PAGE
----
And there are a variety of bikes to use and rent out from the refuge (as well as the electric carts visible above).  If you want to take out some scopes or cameras, these are perfect.  I especially like the three seater bike above.  Your optics can go in the middle seat and with two people you can share the pedaling.  There's also space in the back of the above for more people to ride or to store a cooler with beverages and snacks. The birds are accustomed to the bike and cart traffic so don't worry about flushing birds when you pedal up. I did have a big giggle moment while we were at the Hula.  As I traveled with our posse (all men and me the only female) some teenage women biked past our group they were all dressed very modestly but did indeed bat their eyes at the male birders--where else will male birders get hardcore flirting from young women?

The trails weave around the wetlands that in November are chock full of waterfowl.  You'll also find snipe and even a crake or two if you are really observant.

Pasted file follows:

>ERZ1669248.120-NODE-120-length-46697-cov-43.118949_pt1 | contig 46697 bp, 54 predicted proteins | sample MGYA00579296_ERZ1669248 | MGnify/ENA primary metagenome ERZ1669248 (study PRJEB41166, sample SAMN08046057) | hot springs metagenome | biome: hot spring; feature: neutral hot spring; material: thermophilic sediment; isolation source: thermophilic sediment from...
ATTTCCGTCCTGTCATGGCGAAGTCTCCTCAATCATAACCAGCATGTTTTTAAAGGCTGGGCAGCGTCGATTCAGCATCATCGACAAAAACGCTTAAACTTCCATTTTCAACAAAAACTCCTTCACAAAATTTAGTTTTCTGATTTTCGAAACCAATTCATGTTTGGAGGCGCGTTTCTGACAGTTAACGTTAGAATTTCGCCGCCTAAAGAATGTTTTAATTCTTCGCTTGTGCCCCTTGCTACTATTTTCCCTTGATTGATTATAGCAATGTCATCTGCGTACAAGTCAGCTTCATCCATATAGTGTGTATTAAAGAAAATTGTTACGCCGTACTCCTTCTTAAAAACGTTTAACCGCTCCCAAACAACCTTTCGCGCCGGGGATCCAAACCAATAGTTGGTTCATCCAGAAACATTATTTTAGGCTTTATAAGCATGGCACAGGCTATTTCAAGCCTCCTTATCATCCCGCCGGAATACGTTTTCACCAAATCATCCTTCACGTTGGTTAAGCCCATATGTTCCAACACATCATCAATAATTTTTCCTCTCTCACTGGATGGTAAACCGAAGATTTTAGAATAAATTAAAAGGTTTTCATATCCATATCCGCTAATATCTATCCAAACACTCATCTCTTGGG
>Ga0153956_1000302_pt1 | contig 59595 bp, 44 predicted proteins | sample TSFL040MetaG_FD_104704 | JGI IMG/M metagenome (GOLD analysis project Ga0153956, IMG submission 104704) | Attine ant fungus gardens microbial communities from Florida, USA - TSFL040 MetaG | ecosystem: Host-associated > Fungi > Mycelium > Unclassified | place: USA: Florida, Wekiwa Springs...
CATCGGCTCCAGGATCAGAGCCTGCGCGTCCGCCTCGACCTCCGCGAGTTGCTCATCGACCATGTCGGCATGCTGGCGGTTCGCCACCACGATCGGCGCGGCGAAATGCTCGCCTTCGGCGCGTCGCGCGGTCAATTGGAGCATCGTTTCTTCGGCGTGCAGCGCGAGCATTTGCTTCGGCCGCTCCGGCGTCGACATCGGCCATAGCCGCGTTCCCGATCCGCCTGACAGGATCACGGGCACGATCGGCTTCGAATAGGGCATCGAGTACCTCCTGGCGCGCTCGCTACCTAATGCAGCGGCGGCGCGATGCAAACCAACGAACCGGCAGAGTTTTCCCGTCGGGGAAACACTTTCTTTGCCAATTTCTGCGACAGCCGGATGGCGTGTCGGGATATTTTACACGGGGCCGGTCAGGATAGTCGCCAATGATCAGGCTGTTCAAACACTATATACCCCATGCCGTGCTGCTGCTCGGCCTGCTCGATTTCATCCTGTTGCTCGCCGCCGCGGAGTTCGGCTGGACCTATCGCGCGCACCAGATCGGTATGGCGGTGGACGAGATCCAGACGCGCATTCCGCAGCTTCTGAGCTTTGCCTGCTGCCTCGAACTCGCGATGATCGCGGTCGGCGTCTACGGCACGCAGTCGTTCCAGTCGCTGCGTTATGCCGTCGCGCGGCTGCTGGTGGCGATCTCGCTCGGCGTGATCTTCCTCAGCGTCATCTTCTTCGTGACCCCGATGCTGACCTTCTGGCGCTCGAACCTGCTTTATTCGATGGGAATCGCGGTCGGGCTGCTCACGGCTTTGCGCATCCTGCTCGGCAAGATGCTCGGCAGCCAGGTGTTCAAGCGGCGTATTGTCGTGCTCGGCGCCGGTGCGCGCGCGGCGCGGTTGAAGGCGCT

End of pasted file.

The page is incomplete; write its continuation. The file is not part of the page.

I never cease to be amazed by seeing birds I would see in the US--like the above coots alongside a spur-winged lapwing (say the name of that bird five times fast). There were also mallards, gadwall and green-winged teal.

Or I see odd variations of common birds at home.  Above is a pygmy cormorant.  It looks like the cormorants we have here in the US but is about the size of a duck--a surprisingly cute cormorant...though I doubt very cuddly.

This handsome fellow is a male Eurasian wigeon (a cinnamon colored counter part of our American wigeon).  Whether you are on foot or on a bike or cart, it's fairly easy to get great views of the birds.

And it's not just waterfowl, there are tons of songbirds like the above white-spectacled bulbul--which I was delighted to learn that bulbul is Hebrew for penis.  Brings a whole new meaning to announcing, "There's a bulbul in my bush!" I don't quite see why you would name a bird of that body part, not sure I see the resemblance...